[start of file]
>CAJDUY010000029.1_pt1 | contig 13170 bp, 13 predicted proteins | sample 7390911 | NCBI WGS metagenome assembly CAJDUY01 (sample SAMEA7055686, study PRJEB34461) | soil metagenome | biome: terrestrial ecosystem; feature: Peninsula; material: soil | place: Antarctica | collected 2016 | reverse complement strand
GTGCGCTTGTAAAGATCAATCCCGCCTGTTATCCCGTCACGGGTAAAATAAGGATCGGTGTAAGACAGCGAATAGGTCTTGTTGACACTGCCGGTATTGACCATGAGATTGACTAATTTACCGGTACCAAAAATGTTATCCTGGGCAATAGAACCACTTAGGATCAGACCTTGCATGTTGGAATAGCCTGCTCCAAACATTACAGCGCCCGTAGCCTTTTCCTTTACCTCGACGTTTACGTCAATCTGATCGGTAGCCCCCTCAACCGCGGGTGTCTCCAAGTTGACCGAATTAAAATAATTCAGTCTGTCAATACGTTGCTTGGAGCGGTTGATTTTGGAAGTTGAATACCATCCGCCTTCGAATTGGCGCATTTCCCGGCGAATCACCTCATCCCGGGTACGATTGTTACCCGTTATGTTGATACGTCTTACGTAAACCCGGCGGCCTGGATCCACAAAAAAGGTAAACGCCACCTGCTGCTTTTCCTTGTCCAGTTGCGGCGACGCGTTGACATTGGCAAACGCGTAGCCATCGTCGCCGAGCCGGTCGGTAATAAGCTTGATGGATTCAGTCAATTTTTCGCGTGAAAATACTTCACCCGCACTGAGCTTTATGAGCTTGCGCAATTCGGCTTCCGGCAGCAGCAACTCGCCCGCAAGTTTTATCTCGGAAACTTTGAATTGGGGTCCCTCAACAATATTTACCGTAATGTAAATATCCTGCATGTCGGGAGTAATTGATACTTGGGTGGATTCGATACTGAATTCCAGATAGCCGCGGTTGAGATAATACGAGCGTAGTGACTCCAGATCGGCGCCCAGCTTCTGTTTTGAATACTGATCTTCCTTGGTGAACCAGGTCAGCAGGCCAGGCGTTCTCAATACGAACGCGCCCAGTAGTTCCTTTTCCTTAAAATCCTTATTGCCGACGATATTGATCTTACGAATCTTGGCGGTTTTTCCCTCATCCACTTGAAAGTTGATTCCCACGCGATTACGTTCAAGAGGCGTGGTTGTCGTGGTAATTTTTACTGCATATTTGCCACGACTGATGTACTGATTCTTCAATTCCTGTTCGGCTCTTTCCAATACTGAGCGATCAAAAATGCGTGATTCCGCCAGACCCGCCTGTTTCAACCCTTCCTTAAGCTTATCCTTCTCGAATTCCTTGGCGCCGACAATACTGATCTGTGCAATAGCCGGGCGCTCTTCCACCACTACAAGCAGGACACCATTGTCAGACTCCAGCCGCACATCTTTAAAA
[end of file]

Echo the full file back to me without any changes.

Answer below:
>CAJDUY010000029.1_pt1 | contig 13170 bp, 13 predicted proteins | sample 7390911 | NCBI WGS metagenome assembly CAJDUY01 (sample SAMEA7055686, study PRJEB34461) | soil metagenome | biome: terrestrial ecosystem; feature: Peninsula; material: soil | place: Antarctica | collected 2016 | reverse complement strand
GTGCGCTTGTAAAGATCAATCCCGCCTGTTATCCCGTCACGGGTAAAATAAGGATCGGTGTAAGACAGCGAATAGGTCTTGTTGACACTGCCGGTATTGACCATGAGATTGACTAATTTACCGGTACCAAAAATGTTATCCTGGGCAATAGAACCACTTAGGATCAGACCTTGCATGTTGGAATAGCCTGCTCCAAACATTACAGCGCCCGTAGCCTTTTCCTTTACCTCGACGTTTACGTCAATCTGATCGGTAGCCCCCTCAACCGCGGGTGTCTCCAAGTTGACCGAATTAAAATAATTCAGTCTGTCAATACGTTGCTTGGAGCGGTTGATTTTGGAAGTTGAATACCATCCGCCTTCGAATTGGCGCATTTCCCGGCGAATCACCTCATCCCGGGTACGATTGTTACCCGTTATGTTGATACGTCTTACGTAAACCCGGCGGCCTGGATCCACAAAAAAGGTAAACGCCACCTGCTGCTTTTCCTTGTCCAGTTGCGGCGACGCGTTGACATTGGCAAACGCGTAGCCATCGTCGCCGAGCCGGTCGGTAATAAGCTTGATGGATTCAGTCAATTTTTCGCGTGAAAATACTTCACCCGCACTGAGCTTTATGAGCTTGCGCAATTCGGCTTCCGGCAGCAGCAACTCGCCCGCAAGTTTTATCTCGGAAACTTTGAATTGGGGTCCCTCAACAATATTTACCGTAATGTAAATATCCTGCATGTCGGGAGTAATTGATACTTGGGTGGATTCGATACTGAATTCCAGATAGCCGCGGTTGAGATAATACGAGCGTAGTGACTCCAGATCGGCGCCCAGCTTCTGTTTTGAATACTGATCTTCCTTGGTGAACCAGGTCAGCAGGCCAGGCGTTCTCAATACGAACGCGCCCAGTAGTTCCTTTTCCTTAAAATCCTTATTGCCGACGATATTGATCTTACGAATCTTGGCGGTTTTTCCCTCATCCACTTGAAAGTTGATTCCCACGCGATTACGTTCAAGAGGCGTGGTTGTCGTGGTAATTTTTACTGCATATTTGCCACGACTGATGTACTGATTCTTCAATTCCTGTTCGGCTCTTTCCAATACTGAGCGATCAAAAATGCGTGATTCCGCCAGACCCGCCTGTTTCAACCCTTCCTTAAGCTTATCCTTCTCGAATTCCTTGGCGCCGACAATACTGATCTGTGCAATAGCCGGGCGCTCTTCCACCACTACAAGCAGGACACCATTGTCAGACTCCAGCCGCACATCTTTAAAA